NEW YORK – Accounting giant Andersen is facing a legal mountain cragged by a felony charge and crumbling public confidence, but its main goal is to preserve clients and staff needed for the climb. It's a tall order.
The Chicago-based firm, indicted Thursday for obstructing justice for its role in the Enron (ENE) scandal, is fighting to survive amid billion-dollar investor lawsuits and an exodus of longtime clients.
"Their top priority has to be to conserve their client base and stop their people from leaving,'' said Jonathan Hamilton, managing editor of Public Accounting Report. "I'm sure they're out lobbying their clients, and internally they're definitely communicating with their people everyday saying 'We are going to get through this.'''
In a fresh blow, the U.S. government said on Friday it suspended new business dealings with Andersen, while food conglomerate Sara Lee Corp. (SLE) -- a hometown client -- joined some 45 companies and switched to a different auditor.
Andersen, which booked $9.3 billion in revenues last year, has been reeling since it admitted in January that its staff shredded documents sought by investigators probing Enron's collapse. Houston-based Enron, which was once the nation's biggest electricity and natural gas trading outfit, filed for the largest-ever U.S. bankruptcy in December.
Andersen spokesmen did not return calls seeking comment.
Outlook Not Rosy
Andersen has pushed for a merger deal in recent days, holding talks with rivals in an effort to salvage operations and lessen pain for its 1,600 U.S. partners whose net worth is certain to dwindle in any Enron settlement.
"There is an enormous amount at stake. Not only are their incomes threatened but conceivably they could lose their pensions,'' said Vince Brennan, managing director at executive search firm Korn/Ferry International. "It's very tragic for such a prestigious firm to be faced with all of this ... but there will probably be another life after Arthur Andersen.''
Partners have two incentives to stay. They build up equity in the firm over time, and use that mostly to retire on. They also are tied to the firm by so-called noncompete contracts -- which prohibit them from working for rivals for at least a year after they quit.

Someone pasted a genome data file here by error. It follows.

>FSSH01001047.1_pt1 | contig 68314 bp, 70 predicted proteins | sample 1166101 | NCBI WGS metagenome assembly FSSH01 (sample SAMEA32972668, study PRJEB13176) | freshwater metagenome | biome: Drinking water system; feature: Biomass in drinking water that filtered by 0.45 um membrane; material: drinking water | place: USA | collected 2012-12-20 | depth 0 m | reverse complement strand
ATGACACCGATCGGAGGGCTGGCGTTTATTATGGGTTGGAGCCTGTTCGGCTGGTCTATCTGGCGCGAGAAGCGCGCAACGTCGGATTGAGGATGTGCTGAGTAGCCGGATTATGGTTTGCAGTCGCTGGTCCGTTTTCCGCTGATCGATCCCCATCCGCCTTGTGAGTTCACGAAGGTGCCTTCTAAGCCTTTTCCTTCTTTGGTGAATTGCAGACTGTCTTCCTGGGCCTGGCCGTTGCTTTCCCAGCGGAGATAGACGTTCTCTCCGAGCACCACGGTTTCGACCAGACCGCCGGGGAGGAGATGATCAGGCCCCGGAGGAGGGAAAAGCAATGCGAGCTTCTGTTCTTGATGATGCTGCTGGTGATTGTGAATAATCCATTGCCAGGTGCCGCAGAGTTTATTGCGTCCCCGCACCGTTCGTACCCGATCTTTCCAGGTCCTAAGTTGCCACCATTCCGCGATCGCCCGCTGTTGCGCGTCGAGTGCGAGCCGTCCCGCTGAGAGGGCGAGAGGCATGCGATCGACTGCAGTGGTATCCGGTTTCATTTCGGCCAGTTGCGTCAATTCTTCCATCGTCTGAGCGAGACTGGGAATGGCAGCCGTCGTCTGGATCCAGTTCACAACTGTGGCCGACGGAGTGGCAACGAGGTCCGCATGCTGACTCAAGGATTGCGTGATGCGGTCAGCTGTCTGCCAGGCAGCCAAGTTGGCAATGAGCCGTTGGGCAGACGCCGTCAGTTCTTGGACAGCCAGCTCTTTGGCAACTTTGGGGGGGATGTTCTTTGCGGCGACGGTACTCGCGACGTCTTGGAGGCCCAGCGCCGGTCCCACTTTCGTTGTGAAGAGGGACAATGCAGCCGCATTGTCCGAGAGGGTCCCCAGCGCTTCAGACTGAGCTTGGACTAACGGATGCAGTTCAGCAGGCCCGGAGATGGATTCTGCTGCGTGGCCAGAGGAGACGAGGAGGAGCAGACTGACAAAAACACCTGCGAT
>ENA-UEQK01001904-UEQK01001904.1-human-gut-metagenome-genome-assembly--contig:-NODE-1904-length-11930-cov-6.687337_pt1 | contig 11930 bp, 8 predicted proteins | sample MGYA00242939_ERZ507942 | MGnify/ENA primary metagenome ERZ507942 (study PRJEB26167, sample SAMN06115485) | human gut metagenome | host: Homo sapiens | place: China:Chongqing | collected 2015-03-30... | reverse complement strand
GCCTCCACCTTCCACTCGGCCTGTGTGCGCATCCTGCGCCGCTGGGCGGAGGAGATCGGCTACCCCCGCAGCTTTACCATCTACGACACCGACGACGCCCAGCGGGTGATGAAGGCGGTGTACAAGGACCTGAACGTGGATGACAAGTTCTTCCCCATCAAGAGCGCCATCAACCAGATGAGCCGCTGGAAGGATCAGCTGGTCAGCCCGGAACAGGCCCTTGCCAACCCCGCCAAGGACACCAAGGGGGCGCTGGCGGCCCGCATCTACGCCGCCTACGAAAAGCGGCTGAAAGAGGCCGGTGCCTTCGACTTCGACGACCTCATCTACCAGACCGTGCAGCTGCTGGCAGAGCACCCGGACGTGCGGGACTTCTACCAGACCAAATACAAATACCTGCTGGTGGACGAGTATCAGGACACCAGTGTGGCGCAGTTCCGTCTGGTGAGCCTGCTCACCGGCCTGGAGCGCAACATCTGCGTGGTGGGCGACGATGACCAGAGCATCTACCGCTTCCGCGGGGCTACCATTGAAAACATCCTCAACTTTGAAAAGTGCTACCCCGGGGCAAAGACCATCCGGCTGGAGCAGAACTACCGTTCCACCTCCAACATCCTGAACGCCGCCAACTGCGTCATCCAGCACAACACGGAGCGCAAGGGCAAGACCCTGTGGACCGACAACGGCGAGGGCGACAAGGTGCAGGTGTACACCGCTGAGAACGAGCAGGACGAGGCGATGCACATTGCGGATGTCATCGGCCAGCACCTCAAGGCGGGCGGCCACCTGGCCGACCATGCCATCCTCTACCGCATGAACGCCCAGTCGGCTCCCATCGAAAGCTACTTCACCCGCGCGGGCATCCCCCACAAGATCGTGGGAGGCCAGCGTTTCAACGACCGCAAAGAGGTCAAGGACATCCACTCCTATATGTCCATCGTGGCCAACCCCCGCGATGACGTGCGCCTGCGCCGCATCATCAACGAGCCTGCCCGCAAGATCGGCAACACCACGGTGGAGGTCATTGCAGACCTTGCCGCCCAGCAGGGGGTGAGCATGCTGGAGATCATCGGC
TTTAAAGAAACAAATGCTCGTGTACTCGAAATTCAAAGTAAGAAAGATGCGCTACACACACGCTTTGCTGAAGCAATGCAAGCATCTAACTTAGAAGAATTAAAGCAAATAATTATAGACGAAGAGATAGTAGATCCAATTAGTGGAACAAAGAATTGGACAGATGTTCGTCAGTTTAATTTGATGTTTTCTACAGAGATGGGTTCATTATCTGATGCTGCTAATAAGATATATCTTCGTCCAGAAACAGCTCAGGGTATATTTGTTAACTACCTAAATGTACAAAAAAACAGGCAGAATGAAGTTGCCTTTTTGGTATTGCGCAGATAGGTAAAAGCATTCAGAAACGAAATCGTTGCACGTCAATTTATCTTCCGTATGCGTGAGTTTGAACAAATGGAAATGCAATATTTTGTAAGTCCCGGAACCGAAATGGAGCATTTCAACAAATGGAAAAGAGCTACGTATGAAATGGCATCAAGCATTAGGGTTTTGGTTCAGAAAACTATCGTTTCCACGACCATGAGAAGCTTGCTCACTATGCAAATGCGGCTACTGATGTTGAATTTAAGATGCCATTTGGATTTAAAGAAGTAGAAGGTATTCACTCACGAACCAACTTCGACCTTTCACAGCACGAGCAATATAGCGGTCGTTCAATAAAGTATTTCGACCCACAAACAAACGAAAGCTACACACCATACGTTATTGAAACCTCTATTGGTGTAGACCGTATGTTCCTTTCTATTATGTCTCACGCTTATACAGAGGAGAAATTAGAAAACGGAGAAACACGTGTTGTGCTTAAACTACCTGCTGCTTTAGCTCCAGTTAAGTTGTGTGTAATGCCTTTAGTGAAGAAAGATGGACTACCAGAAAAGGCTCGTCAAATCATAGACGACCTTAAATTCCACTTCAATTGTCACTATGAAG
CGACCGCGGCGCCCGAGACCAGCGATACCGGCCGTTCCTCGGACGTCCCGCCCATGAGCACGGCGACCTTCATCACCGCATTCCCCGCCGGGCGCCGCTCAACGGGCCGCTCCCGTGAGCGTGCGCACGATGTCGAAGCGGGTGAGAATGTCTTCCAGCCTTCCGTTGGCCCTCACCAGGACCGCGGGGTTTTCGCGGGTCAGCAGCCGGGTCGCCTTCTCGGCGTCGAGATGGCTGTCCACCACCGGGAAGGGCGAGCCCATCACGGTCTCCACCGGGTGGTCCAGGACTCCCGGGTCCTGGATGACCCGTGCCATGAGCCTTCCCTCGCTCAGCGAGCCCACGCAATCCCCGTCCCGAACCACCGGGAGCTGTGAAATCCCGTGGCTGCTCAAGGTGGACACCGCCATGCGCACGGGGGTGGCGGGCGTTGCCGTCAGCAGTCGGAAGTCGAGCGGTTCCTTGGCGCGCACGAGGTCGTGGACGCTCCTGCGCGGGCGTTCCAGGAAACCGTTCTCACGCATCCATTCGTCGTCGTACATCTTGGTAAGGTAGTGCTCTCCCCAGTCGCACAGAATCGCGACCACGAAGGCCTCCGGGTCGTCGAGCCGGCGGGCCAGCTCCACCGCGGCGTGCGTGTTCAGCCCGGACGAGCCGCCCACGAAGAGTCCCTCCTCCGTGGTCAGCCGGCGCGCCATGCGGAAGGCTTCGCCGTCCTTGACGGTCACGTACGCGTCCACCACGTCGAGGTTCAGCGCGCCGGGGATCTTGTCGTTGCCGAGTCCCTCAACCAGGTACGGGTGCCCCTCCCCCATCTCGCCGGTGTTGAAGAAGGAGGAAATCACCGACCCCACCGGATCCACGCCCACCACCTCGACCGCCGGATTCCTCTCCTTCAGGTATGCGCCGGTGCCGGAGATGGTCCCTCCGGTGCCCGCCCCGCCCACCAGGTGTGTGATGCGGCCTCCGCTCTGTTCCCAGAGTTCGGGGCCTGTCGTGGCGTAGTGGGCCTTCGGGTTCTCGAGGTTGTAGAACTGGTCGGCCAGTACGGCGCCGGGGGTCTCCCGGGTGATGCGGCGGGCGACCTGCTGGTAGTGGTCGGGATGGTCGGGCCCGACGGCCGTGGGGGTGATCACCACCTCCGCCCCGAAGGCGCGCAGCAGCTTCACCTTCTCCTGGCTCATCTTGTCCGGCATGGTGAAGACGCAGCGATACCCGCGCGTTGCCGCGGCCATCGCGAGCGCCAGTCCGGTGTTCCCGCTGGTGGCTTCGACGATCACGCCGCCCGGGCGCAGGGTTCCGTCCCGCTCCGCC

So far, rivals have shown little interest in picking up pieces of Andersen. The No. 5 accounting firm has seen two of the other "Big Five'' players abandon merger talks for fear of being tarred with its Enron liabilities. Andersen remains in talks with New York-based KPMG, sources have said.
Still, with its combative stance against the Justice Department on the obstruction of justice charge and clients dumping the firm almost daily, the outlook is bleak.
"Partners can go off individually to other firms and they can also vote to dissolve the firm at some point if they don't see their livelihoods as being better with Andersen than without it,'' said Mark Nelson, an accounting professor at Cornell's Johnson Graduate School of Management. "Andersen has to come up with a solution that convinces its partners that it's better to stay with Andersen than not.''
Andersen filing for Chapter 11 bankruptcy protection with an eye toward fencing off legal baggage is a possibility, but reorganizing a firm based on credibility and human relationships will be exceedingly difficult, experts say.
"Andersen is not going to be with us in the long run,'' said Art Bowman of Bowman's accounting report. "I don't see how Andersen can survive this indictment and the potential for billions of dollars in liability that they're on the hook for.''
Andersen, founded 89 years ago and long seen as the gold standard in the accounting industry, made clear on Thursday that it intends to fight the U.S. government charge.
Calling the indictment "a gross abuse of governmental power,'' Andersen's lawyers said the move put the firm's very existence in "grave jeopardy.''
The document shredding occurred mainly at Andersen's Houston office with only a few unsavory characters to blame, Andersen's law firm said, adding that a comprehensive charge against the entire firm would make it hard to repay investors fleeced by Enron.
"It's obvious that the Justice Department wants some blood and the firm's personality does not allow it to be contrite,'' Bowman said.
Andersen audits about 2,300 publicly traded U.S. companies, or nearly 1 in 5 of those listed.
Legal wrangling aside, Andersen's future depends on its ability to stem client defections and keep the talent necessary to service those clients.
Management of most U.S. companies will be asking shareholders to approve their choice of outside auditor in coming weeks through annual proxy votes. That's when the real bleeding could begin at Andersen.
"I can't imagine too many CEOs and Chairmen going before their shareholders and endorsing Andersen as their auditor,'' Bowman said.